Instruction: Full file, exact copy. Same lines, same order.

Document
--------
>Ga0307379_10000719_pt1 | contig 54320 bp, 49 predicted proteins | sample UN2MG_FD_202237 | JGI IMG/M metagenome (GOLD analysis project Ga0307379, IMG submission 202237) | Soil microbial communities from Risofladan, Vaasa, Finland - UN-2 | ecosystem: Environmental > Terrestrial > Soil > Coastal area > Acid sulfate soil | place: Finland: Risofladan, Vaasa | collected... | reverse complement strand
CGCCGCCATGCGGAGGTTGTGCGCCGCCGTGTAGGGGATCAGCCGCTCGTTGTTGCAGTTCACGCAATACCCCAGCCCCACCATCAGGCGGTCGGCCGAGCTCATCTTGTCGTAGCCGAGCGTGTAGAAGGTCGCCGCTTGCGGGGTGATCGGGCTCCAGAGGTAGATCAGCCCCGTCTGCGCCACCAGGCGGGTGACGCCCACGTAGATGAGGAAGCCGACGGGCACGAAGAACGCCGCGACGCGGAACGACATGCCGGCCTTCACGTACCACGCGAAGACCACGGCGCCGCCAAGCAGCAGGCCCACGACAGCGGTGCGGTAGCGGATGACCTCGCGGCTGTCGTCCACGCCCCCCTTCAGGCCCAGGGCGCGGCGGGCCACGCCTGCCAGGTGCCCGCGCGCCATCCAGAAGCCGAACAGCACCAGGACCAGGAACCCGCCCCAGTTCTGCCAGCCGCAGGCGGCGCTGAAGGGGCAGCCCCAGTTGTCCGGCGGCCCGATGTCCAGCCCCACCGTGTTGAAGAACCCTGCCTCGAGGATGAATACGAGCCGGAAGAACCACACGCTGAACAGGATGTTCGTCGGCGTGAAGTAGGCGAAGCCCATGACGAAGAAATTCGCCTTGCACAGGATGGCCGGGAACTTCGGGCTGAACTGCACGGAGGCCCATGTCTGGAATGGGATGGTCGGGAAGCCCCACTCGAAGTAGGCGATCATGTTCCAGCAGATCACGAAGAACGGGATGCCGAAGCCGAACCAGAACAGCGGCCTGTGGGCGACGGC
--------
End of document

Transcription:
>Ga0307379_10000719_pt1 | contig 54320 bp, 49 predicted proteins | sample UN2MG_FD_202237 | JGI IMG/M metagenome (GOLD analysis project Ga0307379, IMG submission 202237) | Soil microbial communities from Risofladan, Vaasa, Finland - UN-2 | ecosystem: Environmental > Terrestrial > Soil > Coastal area > Acid sulfate soil | place: Finland: Risofladan, Vaasa | collected... | reverse complement strand
CGCCGCCATGCGGAGGTTGTGCGCCGCCGTGTAGGGGATCAGCCGCTCGTTGTTGCAGTTCACGCAATACCCCAGCCCCACCATCAGGCGGTCGGCCGAGCTCATCTTGTCGTAGCCGAGCGTGTAGAAGGTCGCCGCTTGCGGGGTGATCGGGCTCCAGAGGTAGATCAGCCCCGTCTGCGCCACCAGGCGGGTGACGCCCACGTAGATGAGGAAGCCGACGGGCACGAAGAACGCCGCGACGCGGAACGACATGCCGGCCTTCACGTACCACGCGAAGACCACGGCGCCGCCAAGCAGCAGGCCCACGACAGCGGTGCGGTAGCGGATGACCTCGCGGCTGTCGTCCACGCCCCCCTTCAGGCCCAGGGCGCGGCGGGCCACGCCTGCCAGGTGCCCGCGCGCCATCCAGAAGCCGAACAGCACCAGGACCAGGAACCCGCCCCAGTTCTGCCAGCCGCAGGCGGCGCTGAAGGGGCAGCCCCAGTTGTCCGGCGGCCCGATGTCCAGCCCCACCGTGTTGAAGAACCCTGCCTCGAGGATGAATACGAGCCGGAAGAACCACACGCTGAACAGGATGTTCGTCGGCGTGAAGTAGGCGAAGCCCATGACGAAGAAATTCGCCTTGCACAGGATGGCCGGGAACTTCGGGCTGAACTGCACGGAGGCCCATGTCTGGAATGGGATGGTCGGGAAGCCCCACTCGAAGTAGGCGATCATGTTCCAGCAGATCACGAAGAACGGGATGCCGAAGCCGAACCAGAACAGCGGCCTGTGGGCGACGGC